References

Baddeley, Alan D. Human Memory. Theory and Practice, Revised Edition, Boston, etc.: Allyn and Bacon, 1998.

Cytowicz, Richard E., The Man Who Tasted Shapes, New York: G. P. Putnam's Sons, 1993.

Gregory, Richard L., Eye and Brain: The Psychology of Seeing, 5th Edition, Princeton: Princeton University Press, 1997. Chapter 10 "Illusions," 194-243 with 205 = Necker Cube and 207 = Duck-Rabbit.

Hoffman, Donald D., Visual Intelligence. How We Create What We See, New York and London: W. W. Norton & Company, 1998. Chapter 4 "Spontaneous Morphing," 79-105 with 90-91 = batman-like symbols, 92, 99 = face-goblet, 95 = duck-rabbit; and 19-25 for the Necker cube.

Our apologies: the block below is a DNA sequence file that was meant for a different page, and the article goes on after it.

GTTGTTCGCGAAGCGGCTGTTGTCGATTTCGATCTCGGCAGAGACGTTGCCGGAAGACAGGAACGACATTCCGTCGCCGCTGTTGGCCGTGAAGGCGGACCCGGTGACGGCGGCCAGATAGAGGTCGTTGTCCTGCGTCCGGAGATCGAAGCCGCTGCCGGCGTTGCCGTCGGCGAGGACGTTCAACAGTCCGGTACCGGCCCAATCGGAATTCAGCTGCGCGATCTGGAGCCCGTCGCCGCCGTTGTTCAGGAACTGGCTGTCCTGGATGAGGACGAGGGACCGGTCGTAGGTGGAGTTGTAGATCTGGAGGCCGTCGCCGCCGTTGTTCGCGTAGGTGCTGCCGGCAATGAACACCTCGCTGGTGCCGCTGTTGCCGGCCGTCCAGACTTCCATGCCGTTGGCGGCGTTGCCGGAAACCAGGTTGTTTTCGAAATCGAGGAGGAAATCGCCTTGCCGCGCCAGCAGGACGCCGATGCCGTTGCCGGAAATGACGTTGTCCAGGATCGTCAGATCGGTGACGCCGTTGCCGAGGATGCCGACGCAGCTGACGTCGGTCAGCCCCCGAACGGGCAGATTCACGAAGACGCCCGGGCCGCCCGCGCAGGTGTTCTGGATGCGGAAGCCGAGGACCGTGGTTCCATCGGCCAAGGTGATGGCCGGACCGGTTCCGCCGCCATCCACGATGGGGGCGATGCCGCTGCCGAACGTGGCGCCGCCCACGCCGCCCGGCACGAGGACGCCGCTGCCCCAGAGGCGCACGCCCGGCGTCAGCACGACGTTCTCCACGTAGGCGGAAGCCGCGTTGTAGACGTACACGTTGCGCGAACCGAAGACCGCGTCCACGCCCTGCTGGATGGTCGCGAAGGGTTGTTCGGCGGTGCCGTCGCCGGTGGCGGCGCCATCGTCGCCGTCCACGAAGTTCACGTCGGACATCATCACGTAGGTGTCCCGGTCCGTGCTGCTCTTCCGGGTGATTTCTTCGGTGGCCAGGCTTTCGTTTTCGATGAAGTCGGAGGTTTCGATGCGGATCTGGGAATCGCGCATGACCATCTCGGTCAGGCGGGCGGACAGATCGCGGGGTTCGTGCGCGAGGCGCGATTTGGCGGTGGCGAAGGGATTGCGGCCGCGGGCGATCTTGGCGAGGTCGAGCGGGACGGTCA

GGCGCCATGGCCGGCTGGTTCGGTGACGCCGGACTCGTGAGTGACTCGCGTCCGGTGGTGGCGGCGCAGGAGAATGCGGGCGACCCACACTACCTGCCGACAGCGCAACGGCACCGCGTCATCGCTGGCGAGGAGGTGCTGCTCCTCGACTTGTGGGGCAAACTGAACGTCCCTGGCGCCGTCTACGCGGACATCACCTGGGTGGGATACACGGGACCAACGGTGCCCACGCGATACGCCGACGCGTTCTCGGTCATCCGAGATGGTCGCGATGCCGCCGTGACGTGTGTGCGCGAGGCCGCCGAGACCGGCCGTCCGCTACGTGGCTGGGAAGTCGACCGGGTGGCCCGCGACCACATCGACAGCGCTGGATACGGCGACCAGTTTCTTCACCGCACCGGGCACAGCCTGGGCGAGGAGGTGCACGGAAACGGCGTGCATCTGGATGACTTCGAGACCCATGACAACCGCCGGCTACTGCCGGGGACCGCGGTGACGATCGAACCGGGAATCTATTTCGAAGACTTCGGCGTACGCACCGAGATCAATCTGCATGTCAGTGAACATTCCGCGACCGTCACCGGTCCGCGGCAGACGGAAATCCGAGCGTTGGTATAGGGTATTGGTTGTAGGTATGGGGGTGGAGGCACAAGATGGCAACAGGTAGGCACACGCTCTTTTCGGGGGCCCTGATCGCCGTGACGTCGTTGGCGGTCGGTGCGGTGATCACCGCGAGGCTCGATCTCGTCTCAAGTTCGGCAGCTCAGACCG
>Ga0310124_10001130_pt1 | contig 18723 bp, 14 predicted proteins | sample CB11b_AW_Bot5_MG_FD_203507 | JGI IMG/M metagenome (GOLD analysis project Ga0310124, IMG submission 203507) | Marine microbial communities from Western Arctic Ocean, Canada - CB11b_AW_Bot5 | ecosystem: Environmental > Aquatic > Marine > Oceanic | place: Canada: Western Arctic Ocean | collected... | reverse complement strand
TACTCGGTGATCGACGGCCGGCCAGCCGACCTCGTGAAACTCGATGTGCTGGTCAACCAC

Horsfall, Nicholas, "Stesichorus at Bovillae?," JHS 99 (1979) 26-48.

Luria, A. R., The Mind of a Mnemonist: A Little Book about a Vast Memory, translated by Lynn Solotaroff, Cambridge, MA and London: Harvard University Press, 1968.

Small, Jocelyn Penny, Wax Tablets of the Mind: Cognitive Studies of Memory and Literacy in Classical Antiquity, London and New York: Routledge, 1997.

Yates, Frances A., The Art of Memory, Chicago: University of Chicago Press, 1966.